New research has shown that gene therapy may provide an effective treatment for Spinal Muscular Atrophy (SMA), a devastating and fatal genetic condition. SMA affects the motor nerve cells in the spinal cord, causing progressive muscle weakness and preventing babies from being able to roll, sit up, crawl, walk and eventually breathe. Until recently, it was the leading genetic cause of infant death in Australia, occurring in 1 in every 10,000 births.
Children’s Medical Research Institute and Gyroscope Therapeutics Holdings, a clinical-stage gene therapy company focused on treating diseases of the eye, today announced they have entered a research collaboration to develop next-generation clinical capsids, the protein shells of viral vectors used to deliver gene therapies. A team of researchers from CMRI and Gyroscope will work together in theContinue reading “CMRI announces new collaboration with Gyroscope Therapeutics”
A gene therapy project to save infants’ lives has been named the top ranked National Health and Medical Research Council (NHMRC) Ideas Grant for 2020, in what the lead researcher describes as ‘proof that we weren’t just dreamers and symbolic of the power of the genomic revolution’. Professor Ian Alexander and his team were awardedContinue reading “Gene therapy project ranked top idea in Australia”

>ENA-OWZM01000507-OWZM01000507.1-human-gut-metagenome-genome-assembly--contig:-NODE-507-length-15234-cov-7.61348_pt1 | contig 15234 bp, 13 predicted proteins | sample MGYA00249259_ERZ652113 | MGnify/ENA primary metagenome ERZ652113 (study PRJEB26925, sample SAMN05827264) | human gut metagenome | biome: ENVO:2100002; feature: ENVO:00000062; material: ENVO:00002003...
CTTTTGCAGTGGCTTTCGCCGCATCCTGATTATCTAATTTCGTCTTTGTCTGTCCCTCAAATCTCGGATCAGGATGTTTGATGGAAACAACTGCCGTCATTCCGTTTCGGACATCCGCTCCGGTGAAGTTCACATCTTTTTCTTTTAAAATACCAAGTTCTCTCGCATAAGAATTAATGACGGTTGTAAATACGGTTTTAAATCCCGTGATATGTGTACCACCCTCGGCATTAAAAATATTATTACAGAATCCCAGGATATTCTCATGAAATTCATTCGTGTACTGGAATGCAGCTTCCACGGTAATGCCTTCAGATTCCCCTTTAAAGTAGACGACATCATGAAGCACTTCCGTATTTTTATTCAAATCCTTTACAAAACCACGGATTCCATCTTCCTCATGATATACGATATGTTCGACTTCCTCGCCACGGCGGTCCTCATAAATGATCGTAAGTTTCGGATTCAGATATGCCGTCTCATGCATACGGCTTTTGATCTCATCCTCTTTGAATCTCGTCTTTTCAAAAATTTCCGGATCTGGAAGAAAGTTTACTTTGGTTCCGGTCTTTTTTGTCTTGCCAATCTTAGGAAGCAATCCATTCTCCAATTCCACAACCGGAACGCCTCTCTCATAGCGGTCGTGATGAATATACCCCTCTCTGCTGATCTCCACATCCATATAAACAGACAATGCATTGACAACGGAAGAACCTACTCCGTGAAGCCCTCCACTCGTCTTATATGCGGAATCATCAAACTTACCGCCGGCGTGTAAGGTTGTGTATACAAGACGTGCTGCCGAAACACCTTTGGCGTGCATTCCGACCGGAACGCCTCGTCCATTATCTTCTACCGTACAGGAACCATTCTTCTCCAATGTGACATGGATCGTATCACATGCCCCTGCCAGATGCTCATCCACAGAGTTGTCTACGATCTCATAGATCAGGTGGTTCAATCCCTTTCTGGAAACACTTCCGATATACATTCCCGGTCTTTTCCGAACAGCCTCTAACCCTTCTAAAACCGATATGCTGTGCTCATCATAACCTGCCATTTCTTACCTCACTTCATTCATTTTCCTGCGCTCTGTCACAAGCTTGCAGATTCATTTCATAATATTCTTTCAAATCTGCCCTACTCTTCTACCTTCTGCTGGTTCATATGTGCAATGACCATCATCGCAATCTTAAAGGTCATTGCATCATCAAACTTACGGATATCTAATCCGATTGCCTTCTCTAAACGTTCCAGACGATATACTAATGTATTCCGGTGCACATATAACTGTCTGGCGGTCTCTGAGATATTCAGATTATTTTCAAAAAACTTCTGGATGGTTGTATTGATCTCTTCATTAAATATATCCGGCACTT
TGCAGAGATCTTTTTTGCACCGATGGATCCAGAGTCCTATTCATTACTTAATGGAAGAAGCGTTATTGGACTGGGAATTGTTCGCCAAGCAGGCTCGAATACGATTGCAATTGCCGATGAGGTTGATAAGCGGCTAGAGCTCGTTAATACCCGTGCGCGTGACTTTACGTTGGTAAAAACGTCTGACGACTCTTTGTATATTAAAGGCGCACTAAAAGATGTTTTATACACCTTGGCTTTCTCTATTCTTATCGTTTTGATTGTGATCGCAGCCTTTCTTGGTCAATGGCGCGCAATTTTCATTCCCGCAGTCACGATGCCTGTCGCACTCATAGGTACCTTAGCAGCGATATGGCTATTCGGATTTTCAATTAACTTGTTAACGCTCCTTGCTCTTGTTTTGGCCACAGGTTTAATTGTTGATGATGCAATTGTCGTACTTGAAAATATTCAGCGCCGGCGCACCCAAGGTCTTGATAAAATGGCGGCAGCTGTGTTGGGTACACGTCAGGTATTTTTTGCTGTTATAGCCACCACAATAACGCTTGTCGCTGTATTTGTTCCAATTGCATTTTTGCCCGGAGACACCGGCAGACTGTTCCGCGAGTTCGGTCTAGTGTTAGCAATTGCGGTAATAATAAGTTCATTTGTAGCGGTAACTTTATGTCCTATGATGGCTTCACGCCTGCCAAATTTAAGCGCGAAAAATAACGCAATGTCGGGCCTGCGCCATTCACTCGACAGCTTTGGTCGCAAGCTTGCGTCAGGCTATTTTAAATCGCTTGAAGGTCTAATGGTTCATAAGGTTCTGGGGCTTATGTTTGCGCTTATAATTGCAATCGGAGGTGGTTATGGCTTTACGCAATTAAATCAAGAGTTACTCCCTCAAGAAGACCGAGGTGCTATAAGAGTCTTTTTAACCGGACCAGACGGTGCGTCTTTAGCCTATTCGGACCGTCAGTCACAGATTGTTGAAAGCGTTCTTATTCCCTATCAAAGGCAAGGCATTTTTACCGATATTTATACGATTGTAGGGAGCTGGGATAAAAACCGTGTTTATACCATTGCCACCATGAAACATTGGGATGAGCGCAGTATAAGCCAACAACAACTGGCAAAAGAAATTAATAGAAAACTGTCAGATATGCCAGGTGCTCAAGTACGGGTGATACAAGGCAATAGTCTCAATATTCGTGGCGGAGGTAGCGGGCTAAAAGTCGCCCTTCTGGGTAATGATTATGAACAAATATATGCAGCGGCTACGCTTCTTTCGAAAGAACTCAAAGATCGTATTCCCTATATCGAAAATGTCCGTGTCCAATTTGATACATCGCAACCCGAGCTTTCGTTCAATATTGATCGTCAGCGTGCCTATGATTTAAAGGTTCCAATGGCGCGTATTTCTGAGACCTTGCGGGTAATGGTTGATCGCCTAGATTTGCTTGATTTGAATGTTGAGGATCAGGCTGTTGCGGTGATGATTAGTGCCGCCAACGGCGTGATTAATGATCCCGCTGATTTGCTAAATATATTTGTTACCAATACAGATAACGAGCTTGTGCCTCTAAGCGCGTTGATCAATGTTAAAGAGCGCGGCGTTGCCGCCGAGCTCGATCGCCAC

This collaborative effort will transform the treatment of children with serious inherited diseases and contribute to the development of exciting new treatment options for a wide range of other diseases, including cancer, across all age groups.
CMRI is pleased to announce that its partnership with LogicBio Therapeutics to develop the next generation of viral vectors for gene therapy applications has been extended for another two years and two new target tissues.
The Therapeutic Goods Administration (TGA) has registered a drug known as LUXTURNA® for the first gene therapy for inherited retinal diseases in Australia. One of our senior scientists, Professor Robyn Jamieson, has been involved in the process to get to this exciting stage.
Decades of past collaborations between CMRI and the SCHN have helped to bridge the gap between biomedical research and clinical application, and we continue to work closely across a number of research areas.